A rift has developed between the government and police, with Acting Metropolitan Police Commissioner Tim Godwin reproving David Cameron over negative comments in which the prime minister said that the police had been slow to act in the early stages of the riots.
Godwin said that criticism of the police was coming from people who “weren’t there”, adding: "If police officers had the benefit of hindsight as foresight we would obviously do things slightly differently".
The divide has opened over policing numbers for the riots in London, with Cameron seemingly suggesting that the Met had been slow to beef up numbers, which eventually rose from 6,000 to 16,000.
Following Godwin’s rebuke, Cameron was quick to go on the defensive, playing down talk of a split, insisting that the police should be praised.
He told ITN News: “They are a thin blue line who put themselves at risk. They are incredibly brave… I have huge respect for the police and huge respect for the British policing model.”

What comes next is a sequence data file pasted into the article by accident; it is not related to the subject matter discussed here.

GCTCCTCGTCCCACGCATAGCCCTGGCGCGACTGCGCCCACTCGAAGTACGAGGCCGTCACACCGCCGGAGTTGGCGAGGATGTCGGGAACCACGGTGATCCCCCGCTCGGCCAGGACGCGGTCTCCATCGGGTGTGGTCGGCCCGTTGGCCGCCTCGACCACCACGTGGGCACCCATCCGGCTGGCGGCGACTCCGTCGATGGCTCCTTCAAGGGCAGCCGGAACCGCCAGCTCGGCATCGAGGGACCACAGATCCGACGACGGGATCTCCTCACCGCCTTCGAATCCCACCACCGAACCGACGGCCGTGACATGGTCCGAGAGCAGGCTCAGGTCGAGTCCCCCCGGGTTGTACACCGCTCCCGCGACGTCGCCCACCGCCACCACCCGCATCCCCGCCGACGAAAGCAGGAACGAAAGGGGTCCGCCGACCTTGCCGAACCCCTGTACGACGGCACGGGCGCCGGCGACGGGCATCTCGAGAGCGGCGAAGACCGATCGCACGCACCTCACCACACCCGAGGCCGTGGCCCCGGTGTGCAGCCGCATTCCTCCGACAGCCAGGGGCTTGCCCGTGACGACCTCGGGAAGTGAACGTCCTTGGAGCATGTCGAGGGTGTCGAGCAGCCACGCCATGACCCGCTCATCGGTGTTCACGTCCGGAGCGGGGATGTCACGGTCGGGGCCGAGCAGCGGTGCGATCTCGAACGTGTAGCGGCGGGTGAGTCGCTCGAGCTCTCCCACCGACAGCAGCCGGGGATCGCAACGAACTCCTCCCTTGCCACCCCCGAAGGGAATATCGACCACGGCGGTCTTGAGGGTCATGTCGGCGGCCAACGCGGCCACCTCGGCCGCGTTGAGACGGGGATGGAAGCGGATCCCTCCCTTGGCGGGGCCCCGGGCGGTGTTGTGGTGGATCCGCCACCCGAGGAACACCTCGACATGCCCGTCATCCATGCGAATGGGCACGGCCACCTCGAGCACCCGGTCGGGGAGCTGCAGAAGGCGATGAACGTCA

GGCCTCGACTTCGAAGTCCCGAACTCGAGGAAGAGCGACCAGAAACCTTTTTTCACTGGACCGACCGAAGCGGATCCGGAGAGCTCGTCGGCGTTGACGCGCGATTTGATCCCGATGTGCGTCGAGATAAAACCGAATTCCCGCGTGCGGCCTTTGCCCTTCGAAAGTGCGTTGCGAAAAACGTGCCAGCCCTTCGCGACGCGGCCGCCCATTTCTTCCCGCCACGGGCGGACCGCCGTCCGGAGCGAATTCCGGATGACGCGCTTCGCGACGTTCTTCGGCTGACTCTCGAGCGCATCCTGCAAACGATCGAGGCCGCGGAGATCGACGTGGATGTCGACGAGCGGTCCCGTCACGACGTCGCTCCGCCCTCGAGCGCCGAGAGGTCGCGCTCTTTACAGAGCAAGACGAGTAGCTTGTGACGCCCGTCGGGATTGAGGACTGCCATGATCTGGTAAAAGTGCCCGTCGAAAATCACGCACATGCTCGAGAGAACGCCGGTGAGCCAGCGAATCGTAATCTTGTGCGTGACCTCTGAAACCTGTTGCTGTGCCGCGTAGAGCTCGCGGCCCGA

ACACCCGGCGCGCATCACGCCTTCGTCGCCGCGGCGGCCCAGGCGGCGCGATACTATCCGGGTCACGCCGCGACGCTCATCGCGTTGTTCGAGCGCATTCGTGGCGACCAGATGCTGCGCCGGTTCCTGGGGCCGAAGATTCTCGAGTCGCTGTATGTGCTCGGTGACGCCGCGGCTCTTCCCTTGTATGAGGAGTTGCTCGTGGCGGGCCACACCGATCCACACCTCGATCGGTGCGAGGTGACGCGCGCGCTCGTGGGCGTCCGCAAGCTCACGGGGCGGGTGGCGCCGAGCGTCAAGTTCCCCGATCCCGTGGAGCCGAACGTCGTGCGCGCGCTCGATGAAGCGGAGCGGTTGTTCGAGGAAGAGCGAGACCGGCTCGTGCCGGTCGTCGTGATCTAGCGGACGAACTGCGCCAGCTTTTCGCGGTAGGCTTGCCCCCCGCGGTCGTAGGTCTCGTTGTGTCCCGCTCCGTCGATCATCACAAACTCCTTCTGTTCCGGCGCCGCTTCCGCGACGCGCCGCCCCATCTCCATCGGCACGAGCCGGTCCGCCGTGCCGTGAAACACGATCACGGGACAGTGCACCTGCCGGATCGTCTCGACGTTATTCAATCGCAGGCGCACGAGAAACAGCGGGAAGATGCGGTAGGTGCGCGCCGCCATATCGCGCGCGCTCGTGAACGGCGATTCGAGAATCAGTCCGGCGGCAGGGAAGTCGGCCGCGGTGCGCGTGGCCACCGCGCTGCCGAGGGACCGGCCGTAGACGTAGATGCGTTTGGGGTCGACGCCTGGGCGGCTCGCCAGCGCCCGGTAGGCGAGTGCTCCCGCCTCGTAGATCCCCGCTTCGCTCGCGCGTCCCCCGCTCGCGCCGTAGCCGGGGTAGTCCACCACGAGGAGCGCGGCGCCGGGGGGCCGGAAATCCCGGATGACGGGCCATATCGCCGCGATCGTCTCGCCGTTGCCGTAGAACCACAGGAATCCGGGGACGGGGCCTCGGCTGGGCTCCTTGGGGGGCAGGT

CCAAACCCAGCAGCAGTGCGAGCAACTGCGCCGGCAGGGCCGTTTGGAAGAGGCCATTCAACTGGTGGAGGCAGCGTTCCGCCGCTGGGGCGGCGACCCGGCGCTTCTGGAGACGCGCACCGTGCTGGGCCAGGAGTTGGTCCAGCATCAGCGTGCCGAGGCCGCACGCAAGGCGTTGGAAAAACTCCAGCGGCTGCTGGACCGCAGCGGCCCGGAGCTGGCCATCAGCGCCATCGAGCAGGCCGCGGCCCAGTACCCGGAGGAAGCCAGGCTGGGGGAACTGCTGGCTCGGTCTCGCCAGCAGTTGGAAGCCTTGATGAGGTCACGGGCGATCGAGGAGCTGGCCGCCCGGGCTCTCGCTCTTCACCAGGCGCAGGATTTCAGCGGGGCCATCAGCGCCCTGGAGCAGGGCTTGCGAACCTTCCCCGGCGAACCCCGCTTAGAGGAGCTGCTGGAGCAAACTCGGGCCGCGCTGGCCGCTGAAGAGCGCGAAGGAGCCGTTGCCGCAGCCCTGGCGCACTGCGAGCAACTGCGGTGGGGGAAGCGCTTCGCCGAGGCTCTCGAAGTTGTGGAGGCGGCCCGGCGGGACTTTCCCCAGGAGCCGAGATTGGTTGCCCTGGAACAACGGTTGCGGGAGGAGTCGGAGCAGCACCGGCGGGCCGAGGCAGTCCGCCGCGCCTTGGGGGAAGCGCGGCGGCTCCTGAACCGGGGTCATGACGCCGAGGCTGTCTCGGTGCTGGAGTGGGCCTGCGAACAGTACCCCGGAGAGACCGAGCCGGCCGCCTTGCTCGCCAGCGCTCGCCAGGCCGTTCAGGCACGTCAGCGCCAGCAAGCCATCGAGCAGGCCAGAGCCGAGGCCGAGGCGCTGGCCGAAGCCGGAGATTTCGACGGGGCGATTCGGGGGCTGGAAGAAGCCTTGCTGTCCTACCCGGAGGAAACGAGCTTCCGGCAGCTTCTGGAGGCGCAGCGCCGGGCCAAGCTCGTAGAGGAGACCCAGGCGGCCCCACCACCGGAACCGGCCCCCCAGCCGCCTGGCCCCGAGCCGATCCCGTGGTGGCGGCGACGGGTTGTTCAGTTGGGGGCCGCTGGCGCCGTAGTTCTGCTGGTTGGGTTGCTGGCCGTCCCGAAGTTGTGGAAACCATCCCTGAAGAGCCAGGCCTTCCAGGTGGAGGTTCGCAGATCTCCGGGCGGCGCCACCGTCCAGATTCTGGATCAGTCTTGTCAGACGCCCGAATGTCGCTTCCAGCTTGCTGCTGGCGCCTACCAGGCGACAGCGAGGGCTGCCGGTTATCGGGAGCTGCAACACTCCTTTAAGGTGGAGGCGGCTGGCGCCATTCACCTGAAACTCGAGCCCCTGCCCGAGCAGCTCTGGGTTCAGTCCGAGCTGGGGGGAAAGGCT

“It’s important that we do learn from what happened. There was a need to change tactics, and it was right that the police took those decisions.
“Where the Government and the police did work well together was through the Cobra, the emergency and planning committee. What this does is show political backing for the changes the police wanted to make.”
Earlier, Sir Hugh Orde, president of the Association of Chief Police Officers, said that the tactical change by the police had nothing to do with politicians returning from holiday. He did, however, play down talk of a rift, praising the support of the home secretary throughout the crisis.
New Figures released by the Metropolitan Police reveal that 1,144 people have so far been arrested in the capital, of which 693 people have been charged.
Two men have also been arrested on suspicion of murdering Trevor Ellis, 26, of Brixton Hill. Ellis was found dead from a gunshot wound to the head in Croydon on Monday night. A 24-year-old and a 26 year-old have been taken into custody.